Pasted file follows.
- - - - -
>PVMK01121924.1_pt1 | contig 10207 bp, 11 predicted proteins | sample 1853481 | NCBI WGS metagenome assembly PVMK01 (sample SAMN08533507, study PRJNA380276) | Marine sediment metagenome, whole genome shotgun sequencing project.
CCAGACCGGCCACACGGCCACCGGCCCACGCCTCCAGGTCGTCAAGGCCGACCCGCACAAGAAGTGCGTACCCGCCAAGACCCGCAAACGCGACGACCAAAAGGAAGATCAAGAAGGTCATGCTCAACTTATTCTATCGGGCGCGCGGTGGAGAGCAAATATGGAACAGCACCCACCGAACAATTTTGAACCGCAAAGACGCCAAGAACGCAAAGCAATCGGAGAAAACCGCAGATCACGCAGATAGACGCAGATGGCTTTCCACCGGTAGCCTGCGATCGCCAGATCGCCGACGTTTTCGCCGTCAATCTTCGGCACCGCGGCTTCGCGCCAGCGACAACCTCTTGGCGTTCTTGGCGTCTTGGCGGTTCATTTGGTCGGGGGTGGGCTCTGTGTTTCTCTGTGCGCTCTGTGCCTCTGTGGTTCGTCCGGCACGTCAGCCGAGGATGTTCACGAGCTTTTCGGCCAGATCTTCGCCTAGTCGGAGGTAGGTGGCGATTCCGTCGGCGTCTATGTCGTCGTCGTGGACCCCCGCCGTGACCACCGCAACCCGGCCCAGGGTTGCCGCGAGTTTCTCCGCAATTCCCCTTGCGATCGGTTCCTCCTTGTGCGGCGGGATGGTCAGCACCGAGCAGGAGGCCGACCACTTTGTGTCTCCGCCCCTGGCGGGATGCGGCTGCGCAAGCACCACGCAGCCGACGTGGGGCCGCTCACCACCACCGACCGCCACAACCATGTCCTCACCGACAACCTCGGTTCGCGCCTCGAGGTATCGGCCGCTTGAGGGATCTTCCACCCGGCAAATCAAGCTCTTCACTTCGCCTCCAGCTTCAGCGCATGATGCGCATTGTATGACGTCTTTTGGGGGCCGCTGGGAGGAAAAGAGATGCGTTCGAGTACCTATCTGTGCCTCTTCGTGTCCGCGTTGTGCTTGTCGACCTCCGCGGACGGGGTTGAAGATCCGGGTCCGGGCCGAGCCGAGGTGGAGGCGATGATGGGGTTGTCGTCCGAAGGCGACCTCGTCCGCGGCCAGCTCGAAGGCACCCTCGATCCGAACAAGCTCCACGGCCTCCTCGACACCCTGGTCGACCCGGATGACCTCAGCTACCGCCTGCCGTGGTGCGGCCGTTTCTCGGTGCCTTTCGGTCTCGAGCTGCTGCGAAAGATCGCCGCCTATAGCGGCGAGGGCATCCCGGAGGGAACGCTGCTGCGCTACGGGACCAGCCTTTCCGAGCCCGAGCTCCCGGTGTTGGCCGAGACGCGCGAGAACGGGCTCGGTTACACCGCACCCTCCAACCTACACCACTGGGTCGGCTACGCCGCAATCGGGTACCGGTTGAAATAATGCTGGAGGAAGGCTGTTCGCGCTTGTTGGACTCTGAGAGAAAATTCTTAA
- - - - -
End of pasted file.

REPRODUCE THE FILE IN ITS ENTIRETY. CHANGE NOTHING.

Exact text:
>PVMK01121924.1_pt1 | contig 10207 bp, 11 predicted proteins | sample 1853481 | NCBI WGS metagenome assembly PVMK01 (sample SAMN08533507, study PRJNA380276) | Marine sediment metagenome, whole genome shotgun sequencing project.
CCAGACCGGCCACACGGCCACCGGCCCACGCCTCCAGGTCGTCAAGGCCGACCCGCACAAGAAGTGCGTACCCGCCAAGACCCGCAAACGCGACGACCAAAAGGAAGATCAAGAAGGTCATGCTCAACTTATTCTATCGGGCGCGCGGTGGAGAGCAAATATGGAACAGCACCCACCGAACAATTTTGAACCGCAAAGACGCCAAGAACGCAAAGCAATCGGAGAAAACCGCAGATCACGCAGATAGACGCAGATGGCTTTCCACCGGTAGCCTGCGATCGCCAGATCGCCGACGTTTTCGCCGTCAATCTTCGGCACCGCGGCTTCGCGCCAGCGACAACCTCTTGGCGTTCTTGGCGTCTTGGCGGTTCATTTGGTCGGGGGTGGGCTCTGTGTTTCTCTGTGCGCTCTGTGCCTCTGTGGTTCGTCCGGCACGTCAGCCGAGGATGTTCACGAGCTTTTCGGCCAGATCTTCGCCTAGTCGGAGGTAGGTGGCGATTCCGTCGGCGTCTATGTCGTCGTCGTGGACCCCCGCCGTGACCACCGCAACCCGGCCCAGGGTTGCCGCGAGTTTCTCCGCAATTCCCCTTGCGATCGGTTCCTCCTTGTGCGGCGGGATGGTCAGCACCGAGCAGGAGGCCGACCACTTTGTGTCTCCGCCCCTGGCGGGATGCGGCTGCGCAAGCACCACGCAGCCGACGTGGGGCCGCTCACCACCACCGACCGCCACAACCATGTCCTCACCGACAACCTCGGTTCGCGCCTCGAGGTATCGGCCGCTTGAGGGATCTTCCACCCGGCAAATCAAGCTCTTCACTTCGCCTCCAGCTTCAGCGCATGATGCGCATTGTATGACGTCTTTTGGGGGCCGCTGGGAGGAAAAGAGATGCGTTCGAGTACCTATCTGTGCCTCTTCGTGTCCGCGTTGTGCTTGTCGACCTCCGCGGACGGGGTTGAAGATCCGGGTCCGGGCCGAGCCGAGGTGGAGGCGATGATGGGGTTGTCGTCCGAAGGCGACCTCGTCCGCGGCCAGCTCGAAGGCACCCTCGATCCGAACAAGCTCCACGGCCTCCTCGACACCCTGGTCGACCCGGATGACCTCAGCTACCGCCTGCCGTGGTGCGGCCGTTTCTCGGTGCCTTTCGGTCTCGAGCTGCTGCGAAAGATCGCCGCCTATAGCGGCGAGGGCATCCCGGAGGGAACGCTGCTGCGCTACGGGACCAGCCTTTCCGAGCCCGAGCTCCCGGTGTTGGCCGAGACGCGCGAGAACGGGCTCGGTTACACCGCACCCTCCAACCTACACCACTGGGTCGGCTACGCCGCAATCGGGTACCGGTTGAAATAATGCTGGAGGAAGGCTGTTCGCGCTTGTTGGACTCTGAGAGAAAATTCTTAA